HOW FASHION HAS FOUND ITS PLACE IN THE 2020 ELECTION
Politics and the fashion industry have become a new and innovative combination. In the past decade, politics and voting advocacy has been incorporated into the world of fashion like we’ve never seen before. Previously, designers and brands have steered away from mixing the two in an attempt to keep their platforms neutral and to not alienate a certain audience. There was also no real need or interest by both designers and consumers to ever incorporate politics and fashion until now. So what changed?
In today’s society, politics, especially the topic of voting, is all you hear about or see. In the past, the topic of voting was seen as more private. However, with so many important issues on the line, advocating for people to go out and vote is seen everywhere, so much so that the fashion industry has no choice but to embrace it. The “trend” of today is going out to vote and making your political action known, so brands that embrace this concept, keeps them not only relevant, but accountable. By combining fashion with politics, both sides are benefitting; politics and voting are promoted to a larger and more diverse group of people, and designers and brands are gaining media attention from making these statements.
The integration of politics into the fashion industry started to pick up during the 2000s. In recent years, climate change has been an important and controversial topic in politics. In 2013, the Metropolitan Museum of Art in New York City debuted its costume exhibition, with clothes having statements such as “Save our Sea” and “58% don’t want pershing” written on them. Certain celebrities started wearing pieces that endorsed a certain politician or idea, such as Katy Perry’s “Forward” dress endorsing candidate Barack Obama in 2012. Fashion historically was used to make a statement, but now brands are taking these topics and designing pieces specifically for a political agenda.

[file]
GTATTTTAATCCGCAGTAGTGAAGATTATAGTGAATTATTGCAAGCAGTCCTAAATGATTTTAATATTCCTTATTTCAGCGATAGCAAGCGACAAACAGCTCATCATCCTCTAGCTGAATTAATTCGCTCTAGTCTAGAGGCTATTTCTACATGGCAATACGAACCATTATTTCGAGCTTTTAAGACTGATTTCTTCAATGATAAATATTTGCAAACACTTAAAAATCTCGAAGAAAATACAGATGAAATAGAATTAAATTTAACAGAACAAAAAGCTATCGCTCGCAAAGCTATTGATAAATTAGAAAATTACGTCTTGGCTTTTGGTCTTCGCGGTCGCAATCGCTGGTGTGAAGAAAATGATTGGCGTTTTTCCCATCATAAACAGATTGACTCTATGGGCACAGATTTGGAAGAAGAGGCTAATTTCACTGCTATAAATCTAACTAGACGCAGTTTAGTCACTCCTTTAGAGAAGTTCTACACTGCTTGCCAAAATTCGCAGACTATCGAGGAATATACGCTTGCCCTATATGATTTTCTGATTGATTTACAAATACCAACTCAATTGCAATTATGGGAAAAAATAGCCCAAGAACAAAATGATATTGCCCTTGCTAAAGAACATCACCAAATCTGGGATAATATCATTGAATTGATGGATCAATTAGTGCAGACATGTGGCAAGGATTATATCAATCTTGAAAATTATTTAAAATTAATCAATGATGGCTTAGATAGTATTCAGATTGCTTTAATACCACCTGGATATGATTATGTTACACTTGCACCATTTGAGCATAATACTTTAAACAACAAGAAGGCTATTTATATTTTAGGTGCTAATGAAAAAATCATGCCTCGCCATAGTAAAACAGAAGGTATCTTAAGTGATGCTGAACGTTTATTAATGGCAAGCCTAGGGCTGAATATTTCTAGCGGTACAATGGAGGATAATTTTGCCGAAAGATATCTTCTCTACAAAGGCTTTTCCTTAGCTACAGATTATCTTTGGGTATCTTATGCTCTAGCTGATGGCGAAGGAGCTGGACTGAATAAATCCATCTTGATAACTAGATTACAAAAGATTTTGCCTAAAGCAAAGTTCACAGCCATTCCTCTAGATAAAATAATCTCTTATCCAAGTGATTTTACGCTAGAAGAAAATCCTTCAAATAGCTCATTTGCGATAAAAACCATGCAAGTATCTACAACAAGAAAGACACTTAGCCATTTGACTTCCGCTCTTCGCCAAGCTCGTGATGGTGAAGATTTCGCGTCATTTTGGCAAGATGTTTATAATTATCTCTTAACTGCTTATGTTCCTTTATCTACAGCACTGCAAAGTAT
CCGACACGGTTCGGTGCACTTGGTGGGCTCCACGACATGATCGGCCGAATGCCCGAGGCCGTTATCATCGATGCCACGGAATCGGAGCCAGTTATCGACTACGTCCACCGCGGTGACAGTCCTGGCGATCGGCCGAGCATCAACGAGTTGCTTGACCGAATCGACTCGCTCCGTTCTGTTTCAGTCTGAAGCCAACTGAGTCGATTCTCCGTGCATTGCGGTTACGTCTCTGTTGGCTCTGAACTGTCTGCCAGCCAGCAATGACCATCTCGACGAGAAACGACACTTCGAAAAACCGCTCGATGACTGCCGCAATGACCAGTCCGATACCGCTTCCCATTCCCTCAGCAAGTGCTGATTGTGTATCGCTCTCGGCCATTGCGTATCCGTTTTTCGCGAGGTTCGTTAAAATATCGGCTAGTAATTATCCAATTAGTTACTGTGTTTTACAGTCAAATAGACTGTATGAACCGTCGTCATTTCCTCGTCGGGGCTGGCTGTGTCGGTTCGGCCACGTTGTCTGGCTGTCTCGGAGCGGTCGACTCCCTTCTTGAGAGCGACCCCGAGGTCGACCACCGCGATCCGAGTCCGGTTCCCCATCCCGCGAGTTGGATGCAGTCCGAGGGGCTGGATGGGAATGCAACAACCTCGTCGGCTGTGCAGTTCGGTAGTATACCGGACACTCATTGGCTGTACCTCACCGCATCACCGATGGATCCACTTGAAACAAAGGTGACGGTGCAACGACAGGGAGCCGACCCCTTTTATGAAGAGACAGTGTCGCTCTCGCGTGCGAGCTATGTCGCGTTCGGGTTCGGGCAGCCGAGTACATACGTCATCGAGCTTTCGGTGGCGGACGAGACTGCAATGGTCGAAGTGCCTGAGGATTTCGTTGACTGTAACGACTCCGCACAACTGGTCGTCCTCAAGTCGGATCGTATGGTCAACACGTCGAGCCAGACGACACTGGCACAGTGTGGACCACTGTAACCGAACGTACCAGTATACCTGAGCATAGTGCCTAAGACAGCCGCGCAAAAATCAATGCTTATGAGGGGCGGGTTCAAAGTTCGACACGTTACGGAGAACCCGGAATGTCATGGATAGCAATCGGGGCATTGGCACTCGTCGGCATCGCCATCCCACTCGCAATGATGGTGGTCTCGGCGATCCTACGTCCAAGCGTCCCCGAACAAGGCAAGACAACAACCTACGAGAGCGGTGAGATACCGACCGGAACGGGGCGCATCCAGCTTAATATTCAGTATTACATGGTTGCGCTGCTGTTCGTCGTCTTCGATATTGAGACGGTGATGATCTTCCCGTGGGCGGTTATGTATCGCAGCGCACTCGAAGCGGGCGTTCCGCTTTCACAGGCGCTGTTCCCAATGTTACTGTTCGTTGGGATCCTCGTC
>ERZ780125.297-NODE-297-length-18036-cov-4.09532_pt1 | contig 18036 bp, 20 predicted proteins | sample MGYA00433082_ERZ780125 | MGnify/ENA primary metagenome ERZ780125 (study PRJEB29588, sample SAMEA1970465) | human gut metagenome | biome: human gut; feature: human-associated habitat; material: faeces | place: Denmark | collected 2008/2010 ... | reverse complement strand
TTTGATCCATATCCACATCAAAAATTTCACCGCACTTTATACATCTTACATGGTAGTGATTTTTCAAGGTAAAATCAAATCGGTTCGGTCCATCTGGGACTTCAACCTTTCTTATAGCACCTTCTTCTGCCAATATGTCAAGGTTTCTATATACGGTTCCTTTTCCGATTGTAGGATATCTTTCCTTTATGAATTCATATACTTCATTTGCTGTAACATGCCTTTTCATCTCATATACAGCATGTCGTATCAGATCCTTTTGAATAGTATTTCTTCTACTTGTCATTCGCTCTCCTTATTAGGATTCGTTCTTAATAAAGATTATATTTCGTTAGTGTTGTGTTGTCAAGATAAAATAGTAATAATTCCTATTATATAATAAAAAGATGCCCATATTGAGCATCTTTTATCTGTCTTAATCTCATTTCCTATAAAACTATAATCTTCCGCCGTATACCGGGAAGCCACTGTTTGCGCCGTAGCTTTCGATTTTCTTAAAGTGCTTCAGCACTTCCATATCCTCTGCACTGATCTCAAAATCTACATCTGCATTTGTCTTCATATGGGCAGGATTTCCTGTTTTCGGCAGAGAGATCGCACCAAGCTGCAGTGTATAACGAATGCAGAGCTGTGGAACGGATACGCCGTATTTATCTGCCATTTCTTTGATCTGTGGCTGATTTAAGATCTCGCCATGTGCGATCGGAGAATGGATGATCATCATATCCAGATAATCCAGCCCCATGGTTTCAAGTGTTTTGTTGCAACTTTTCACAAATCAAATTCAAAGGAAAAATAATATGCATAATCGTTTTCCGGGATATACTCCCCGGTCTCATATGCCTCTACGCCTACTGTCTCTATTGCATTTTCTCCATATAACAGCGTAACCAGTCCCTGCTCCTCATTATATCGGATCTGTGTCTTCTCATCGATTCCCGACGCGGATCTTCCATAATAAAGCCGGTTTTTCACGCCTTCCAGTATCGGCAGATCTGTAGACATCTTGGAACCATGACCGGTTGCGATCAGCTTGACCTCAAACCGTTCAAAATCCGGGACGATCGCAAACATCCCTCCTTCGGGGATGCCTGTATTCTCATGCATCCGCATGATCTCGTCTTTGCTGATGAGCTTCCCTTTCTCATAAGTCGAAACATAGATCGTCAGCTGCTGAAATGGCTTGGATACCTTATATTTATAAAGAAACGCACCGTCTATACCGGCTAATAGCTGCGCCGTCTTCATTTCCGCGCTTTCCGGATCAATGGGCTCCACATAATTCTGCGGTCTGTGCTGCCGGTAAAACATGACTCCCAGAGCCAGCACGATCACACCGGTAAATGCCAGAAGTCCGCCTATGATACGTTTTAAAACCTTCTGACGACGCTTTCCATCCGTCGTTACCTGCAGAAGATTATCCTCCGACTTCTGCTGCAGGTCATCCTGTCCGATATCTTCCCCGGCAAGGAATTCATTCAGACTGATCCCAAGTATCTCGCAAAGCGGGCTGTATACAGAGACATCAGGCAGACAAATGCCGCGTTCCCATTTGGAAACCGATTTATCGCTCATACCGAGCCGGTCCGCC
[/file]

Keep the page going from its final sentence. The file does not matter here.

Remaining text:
Streetwear powerhouse Off-White collaborated with Fashion Our Future, a community dedicated to sustainable fashion, to create voter incentive t-shirts. These shirts have phrases such as “Model Voter” and “Vote” written on them as well as electoral maps, designed in the typical Off-White style. Voting is now trendy. At checkout, consumers are directed to a website where they can register to vote if they haven’t already done so. Stuart Weitzman created the 5050 Vote Boot, a boot with “Vote” plastered down it. Not only does this clearly get the message across to whoever is walking by, but when these $695 boots are bought, all of the proceeds go to the “I am a Voter” campaign. Designer Cristian Siriano created an entire look, including a dress, a hat, and a face mask, which the word “VOTE” written repeatedly in a bold white font, contrasting the black background of the outfits. He displayed this in his runway show and it was photographed and posted all over the internet. These designers have taken their platforms and used their voices to reach a larger audience than a normal politician would be able to, and have encouraged them to vote and do their part as a member of a community as well as an American. What we are seeing now is a new, young generation taking real and important issues and making them trendy and fashionable. Politics is officially “in” and here to stay for the future of American consumers and voters.